Huawei moves to reassure Kenya’s mobile users

As users of mobile phones in Kenya scramble to confirm the legitimacy of their devices (in the wake of a notice from the country’s Communications Commission’s (CCK) to switch off counterfeit phones), Chinese ICT solutions provider, Huawei, has confirmed the originality of their handsets.

Huawei is the world’s second largest telecom solutions provider and has entrenched its presence in the global high-end smartphone market. (Image: File)

In August the CCK confirmed that it would not extend its deadline of 30 September to disconnect counterfeit products.

CCK acting Director General, Francis Wangusi, told the media that there is no clear reason to justify extending the deadline and all technical issues raised in the past have been carefully considered.

There are reportedly fears over the legitimacy of products amongst those users who own devices made in China.

In a bid to allay these fears Huawei has released a statement saying there can be no doubting the authenticity of the company’s product.

“Huawei has created a competitive edge by introducing original devices that ensure quality user experience at affordable costs for Kenyans at all levels; as a result of our heavy investment in customer centric research and development (R&D),” said Wind Li, Huawei Kenya Representative Office CEO.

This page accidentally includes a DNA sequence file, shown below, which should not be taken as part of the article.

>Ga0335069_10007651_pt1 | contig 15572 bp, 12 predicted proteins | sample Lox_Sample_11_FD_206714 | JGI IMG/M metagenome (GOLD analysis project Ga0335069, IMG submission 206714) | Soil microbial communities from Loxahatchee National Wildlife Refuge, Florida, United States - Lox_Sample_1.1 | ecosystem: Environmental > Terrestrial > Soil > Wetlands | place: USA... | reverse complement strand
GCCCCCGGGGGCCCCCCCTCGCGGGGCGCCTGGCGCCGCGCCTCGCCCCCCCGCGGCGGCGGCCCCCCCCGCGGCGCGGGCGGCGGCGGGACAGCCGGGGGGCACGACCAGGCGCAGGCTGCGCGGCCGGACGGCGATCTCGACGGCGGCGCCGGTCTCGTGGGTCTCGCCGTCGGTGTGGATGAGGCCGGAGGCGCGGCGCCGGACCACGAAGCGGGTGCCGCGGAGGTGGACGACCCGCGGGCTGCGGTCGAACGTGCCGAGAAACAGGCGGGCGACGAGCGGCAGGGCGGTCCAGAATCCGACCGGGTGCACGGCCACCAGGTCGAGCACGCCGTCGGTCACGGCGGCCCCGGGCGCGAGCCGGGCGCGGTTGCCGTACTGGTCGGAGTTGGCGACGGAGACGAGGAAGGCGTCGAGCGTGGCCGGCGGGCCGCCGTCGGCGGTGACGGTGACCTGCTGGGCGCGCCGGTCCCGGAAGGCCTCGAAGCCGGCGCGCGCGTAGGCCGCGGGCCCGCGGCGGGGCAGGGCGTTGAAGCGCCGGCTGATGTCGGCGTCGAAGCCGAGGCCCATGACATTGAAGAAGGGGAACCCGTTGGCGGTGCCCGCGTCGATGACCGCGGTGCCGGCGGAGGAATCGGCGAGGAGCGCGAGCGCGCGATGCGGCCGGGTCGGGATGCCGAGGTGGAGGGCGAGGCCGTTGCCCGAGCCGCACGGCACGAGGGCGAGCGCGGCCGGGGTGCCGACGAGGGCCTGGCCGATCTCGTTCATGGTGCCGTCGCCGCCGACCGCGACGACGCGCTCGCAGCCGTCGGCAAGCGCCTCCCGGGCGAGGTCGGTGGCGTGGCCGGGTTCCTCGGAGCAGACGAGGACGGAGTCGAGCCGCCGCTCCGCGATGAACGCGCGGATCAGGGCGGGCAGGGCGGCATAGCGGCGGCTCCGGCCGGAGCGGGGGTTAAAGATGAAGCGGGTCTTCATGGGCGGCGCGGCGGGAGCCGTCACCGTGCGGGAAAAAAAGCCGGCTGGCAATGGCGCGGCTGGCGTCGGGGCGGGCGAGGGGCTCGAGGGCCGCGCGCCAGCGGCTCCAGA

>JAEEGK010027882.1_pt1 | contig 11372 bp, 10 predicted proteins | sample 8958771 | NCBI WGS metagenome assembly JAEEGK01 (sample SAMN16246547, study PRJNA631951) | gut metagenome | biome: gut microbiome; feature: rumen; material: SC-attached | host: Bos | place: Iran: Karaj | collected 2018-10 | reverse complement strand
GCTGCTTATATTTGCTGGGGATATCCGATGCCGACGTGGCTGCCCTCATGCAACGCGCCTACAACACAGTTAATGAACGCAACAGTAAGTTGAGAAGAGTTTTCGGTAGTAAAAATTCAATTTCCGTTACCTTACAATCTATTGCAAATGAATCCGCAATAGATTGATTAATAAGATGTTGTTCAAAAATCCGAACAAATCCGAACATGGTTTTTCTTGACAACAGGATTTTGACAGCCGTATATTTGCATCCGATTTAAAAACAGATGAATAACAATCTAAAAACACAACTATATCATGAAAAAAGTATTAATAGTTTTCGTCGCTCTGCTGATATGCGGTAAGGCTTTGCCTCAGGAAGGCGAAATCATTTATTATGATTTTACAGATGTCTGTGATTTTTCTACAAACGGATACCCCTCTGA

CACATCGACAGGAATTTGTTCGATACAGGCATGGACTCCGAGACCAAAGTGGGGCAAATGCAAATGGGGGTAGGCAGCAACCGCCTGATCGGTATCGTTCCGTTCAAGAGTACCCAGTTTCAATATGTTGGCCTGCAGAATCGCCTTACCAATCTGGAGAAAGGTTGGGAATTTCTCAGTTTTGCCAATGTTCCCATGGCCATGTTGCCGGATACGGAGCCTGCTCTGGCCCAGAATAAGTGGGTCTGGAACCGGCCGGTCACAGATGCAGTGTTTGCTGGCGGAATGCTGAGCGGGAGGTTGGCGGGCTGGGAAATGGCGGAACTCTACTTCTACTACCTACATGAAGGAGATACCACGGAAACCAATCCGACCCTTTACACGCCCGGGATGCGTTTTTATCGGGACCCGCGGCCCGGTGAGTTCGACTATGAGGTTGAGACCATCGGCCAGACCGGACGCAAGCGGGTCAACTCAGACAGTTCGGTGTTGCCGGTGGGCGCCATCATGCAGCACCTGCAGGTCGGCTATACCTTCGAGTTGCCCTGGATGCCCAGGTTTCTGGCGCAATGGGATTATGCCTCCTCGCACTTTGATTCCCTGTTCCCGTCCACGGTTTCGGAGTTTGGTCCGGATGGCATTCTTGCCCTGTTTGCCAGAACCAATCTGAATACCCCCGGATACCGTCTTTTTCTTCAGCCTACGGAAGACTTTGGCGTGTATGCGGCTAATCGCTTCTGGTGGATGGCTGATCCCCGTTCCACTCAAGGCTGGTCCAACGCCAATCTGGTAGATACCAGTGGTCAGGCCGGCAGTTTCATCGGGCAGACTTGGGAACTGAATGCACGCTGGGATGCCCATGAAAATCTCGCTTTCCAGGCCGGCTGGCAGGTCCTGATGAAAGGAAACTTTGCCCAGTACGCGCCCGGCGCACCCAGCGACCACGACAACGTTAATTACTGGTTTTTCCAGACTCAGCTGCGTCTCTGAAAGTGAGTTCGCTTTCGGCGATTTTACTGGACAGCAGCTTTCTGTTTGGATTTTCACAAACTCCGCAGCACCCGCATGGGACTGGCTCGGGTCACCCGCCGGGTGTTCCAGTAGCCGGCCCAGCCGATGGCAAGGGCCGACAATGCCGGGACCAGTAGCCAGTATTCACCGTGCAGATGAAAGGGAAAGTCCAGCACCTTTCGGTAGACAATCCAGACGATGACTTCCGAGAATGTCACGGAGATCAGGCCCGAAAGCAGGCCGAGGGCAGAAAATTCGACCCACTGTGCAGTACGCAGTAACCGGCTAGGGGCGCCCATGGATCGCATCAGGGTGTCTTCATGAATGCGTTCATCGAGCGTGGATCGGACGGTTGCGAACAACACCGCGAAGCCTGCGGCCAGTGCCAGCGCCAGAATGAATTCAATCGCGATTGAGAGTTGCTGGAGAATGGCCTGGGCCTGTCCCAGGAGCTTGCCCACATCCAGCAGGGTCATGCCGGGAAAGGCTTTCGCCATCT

“As a global ICT leader serving 45 out of the top 50 global operators and a third of the world’s population, Huawei adheres to the laws and regulations of the countries we operate in while meeting all the product requirements,” he added.

The company’s smartphone portfolio in Kenya includes the Huawei IDEOS, IDEOS X5, S7 Slim, and most recently Ascend Y100.

Executive management at the company refers to its established supply and distribution channel within Kenya and its relationships with credible partners to ensure reliability of service to consumers.

Products are available through Safaricom and Orange outlets, and the company also has five care centres in Nairobi and service centres at Malibu Telecom and Telebell at View park Towers.

The CCK’s Wangasi added, “The attention of the Commission has been drawn to a misconception in the mobile phones market that all handsets manufactured in China or by Chinese firms are counterfeit. The Commission wishes to state that China has globally recognized companies whose products and solutions are being used worldwide by top operators, and which meet CCK requirements in respect to quality and type approval. Consumers are therefore advised to verify whether the handsets they wish to buy are genuine by sending the IMEI of the handset via sms to 1555.

The response received from this system which has been set up in liaison with device manufacturers should be the only fool-proof yardstick for determining whether the handset is genuine or not. Members of the public are also advised to purchase mobile phones from vendors who are duly licensed by CCK and should demand to see the CCK type approval certificate of the model of the handset they wish to buy.”

Chris Tredger, Online Editor


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